Every Netflix series aims to be a topic of conversation, to generate buzz. Its drama 13 Reasons Why, though, is getting people talking for reasons no other show on the streaming service has before. Since its release in March, schools across the country have sent notes home warning parents about the show’s graphic depictions of suicide and rape. Youth suicide prevention groups are advising teens to refrain from binge-watching the show, and psychologists are suggesting they avoid the series entirely. This is not the kind of chatter that accompanies House of Cards.
But despite—and in part due to—the controversy around the show, people are watching it. And talking about it. A lot. Currently, 13 Reasons Why is the most tweeted about show of 2017. But it wasn’t an immediate sensation. Like Stranger Things, last summer’s sci-fi drama about kids uncovering a portal to an alternate reality in their small Indiana town, 13 Reasons Why is defying the usual spike-and-fade demand curve of most streaming releases, and its sustained popularity indicates a different kind of Netflix success: the sleeper hit.
13 Reasons Why, based on the 2007 best-selling young adult novel by Jay Asher, tells the story of a high school sophomore who commits suicide, through tapes she made before she died. Each tape (and episode) addresses one of the 13 people the student claims contributed to her death. It’s a conceit suited perfectly to Netflix: As anyone who’s spent 12 consecutive hours a slave to the auto-playing “Next Up” function knows, TV shows like 13 Reasons Why are seemingly tailored to an all-at-once binge.
Usually, that sort of viewing manifests in a consistent pattern. According to Parrot Analytics, a firm that measures demand for shows based on factors like social media activity, a new Netflix series generally sees a dramatic spike immediately after release, followed by a smaller uptick a few days later and then a steady decline. (Netflix did not respond to requests for comment on this story.) For example, demand for Luke Cage peaked two days after launch, and then steadily dropped over the next two weeks. This makes sense, especially for Netflix’s Friday releases: People fire up the first episode, binge over the weekend, then move on to the next show.
13 Reasons Why didn’t follow this formula. After its March 31 release, it saw immediate popularity—no doubt in part because of the controversial book on which it was based—but then its momentum continued. Demand for the show didn’t peak until 10 days after release, making it the most popular Netflix series yet, according to Parrot Analytics’ metrics. And unusually, that interest hasn’t declined precipitously. A month after launch, the show still commanded 67 percent of its peak demand, unlike shows like Luke Cage (25 percent peak demand after a month) or Orange Is the New Black (29 percent for the fourth season). The only other show with such high sustained interest is Stranger Things, which maintained 72 percent of its peak demand a month after its release. This sustained popularity suggests a new category of Netflix show, one that gets attention via word of mouth and then stays in the conversation.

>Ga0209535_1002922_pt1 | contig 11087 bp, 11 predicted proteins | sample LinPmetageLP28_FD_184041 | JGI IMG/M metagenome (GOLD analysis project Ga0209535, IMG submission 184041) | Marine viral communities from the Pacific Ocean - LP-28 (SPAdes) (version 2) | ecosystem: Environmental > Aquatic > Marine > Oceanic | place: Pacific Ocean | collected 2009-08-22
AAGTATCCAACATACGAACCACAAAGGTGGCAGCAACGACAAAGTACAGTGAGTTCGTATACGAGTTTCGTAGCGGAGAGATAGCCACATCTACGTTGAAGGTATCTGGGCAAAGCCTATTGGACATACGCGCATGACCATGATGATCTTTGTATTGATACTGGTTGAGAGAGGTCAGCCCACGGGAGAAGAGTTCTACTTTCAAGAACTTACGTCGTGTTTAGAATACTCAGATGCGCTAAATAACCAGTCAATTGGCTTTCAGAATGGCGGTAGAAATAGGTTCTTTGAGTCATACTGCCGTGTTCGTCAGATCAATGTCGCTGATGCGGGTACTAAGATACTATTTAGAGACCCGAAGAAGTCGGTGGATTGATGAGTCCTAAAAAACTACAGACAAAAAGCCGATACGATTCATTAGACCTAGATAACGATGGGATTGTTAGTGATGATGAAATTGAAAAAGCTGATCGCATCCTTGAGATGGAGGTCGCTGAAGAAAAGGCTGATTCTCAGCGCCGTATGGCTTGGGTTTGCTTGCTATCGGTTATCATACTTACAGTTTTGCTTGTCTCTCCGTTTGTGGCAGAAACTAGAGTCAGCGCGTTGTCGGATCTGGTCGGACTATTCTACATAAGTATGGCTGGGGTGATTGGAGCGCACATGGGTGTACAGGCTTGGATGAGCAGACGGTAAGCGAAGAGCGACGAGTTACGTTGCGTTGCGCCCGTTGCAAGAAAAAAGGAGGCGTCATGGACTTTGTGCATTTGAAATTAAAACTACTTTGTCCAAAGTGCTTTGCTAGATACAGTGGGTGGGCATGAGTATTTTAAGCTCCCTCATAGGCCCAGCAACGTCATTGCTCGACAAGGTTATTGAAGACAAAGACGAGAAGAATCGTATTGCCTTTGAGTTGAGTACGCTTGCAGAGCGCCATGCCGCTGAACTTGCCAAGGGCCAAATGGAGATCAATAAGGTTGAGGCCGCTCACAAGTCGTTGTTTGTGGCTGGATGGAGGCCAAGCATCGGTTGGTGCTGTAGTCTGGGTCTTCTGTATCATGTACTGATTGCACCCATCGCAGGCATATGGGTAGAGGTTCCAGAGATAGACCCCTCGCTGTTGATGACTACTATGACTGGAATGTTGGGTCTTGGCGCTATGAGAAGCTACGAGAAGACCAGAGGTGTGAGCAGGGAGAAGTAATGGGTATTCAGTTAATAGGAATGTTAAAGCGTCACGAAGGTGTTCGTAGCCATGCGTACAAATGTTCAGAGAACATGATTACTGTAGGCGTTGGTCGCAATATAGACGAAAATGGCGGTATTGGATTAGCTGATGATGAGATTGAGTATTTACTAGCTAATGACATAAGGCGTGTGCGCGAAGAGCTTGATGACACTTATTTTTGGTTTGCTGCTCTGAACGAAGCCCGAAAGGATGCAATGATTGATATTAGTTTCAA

For a Netflix sleeper hit, the majority of viewers don’t watch it in the first few days—they likely don’t even know about it yet. Stranger Things was released last year to little fanfare, but viewership steadily grew because people kept talking about it. In the weeks after release, Barb became a meme, fan theories abounded on the show’s subreddit, and “the Upside Down” became a pop culture point of reference. This was new for Netflix, where success previously came from prestige (House of Cards), comedy (Unbreakable Kimmy Schmidt), Marvel (Jessica Jones), or fandom (Wet Hot American Summer). Stranger Things was eminently binge-able, but also satisfying (unlike The OA, which did not enjoy the same sleeper success). That pattern holds for 13 Reasons Why, which has an audience that is predisposed to watching in bulk and discussing continuously. Teenagers, many of them presumably on spring break, have taken to the show and boosted its popularity through tribute hashtags, memes, and even promposals. And just like with Stranger Things, that response has lead to the series getting a second season.
But unlike Stranger Things, or most renewed Netflix shows, the talk around 13 Reasons Why hasn’t all been positive. According to Taykey, a real-time audience data company, the sentiment of online conversations around the show was 66 percent negative a month after its release, compared to 12 percent for Stranger Things after a month and 45 percent for The Handmaid’s Tale two weeks after its premiere. It’s not just the target teen audience discussing the show—it’s also their concerned caretakers. The press has joined in, too, as the show’s controversy has spawned media coverage aplenty: In the six weeks since launch, 13 Reasons Why has garnered more than 2 million news mentions, compared to 324,000 in 10 days for the well-publicized, think-piece-prompting Handmaid’s Tale.
With a binge model, a show loses out on the traditional water-cooler conversation: When the whole season becomes available at once, viewers can’t check in every Monday morning to speculate about the latest episode. Netflix shows need to find a different way to fuel the conversational fire, and its sleeper hit successes indicate a model for a binge-able show with lasting power. Stranger Things relied on the eternal flame of nostalgia; 13 Reasons Why, geared towards a young audience that uses social media heavily, capitalized on controversy. It’s hard to say that any one thing made it a hit—but the show’s unfolding drama is clearly one of the reasons why.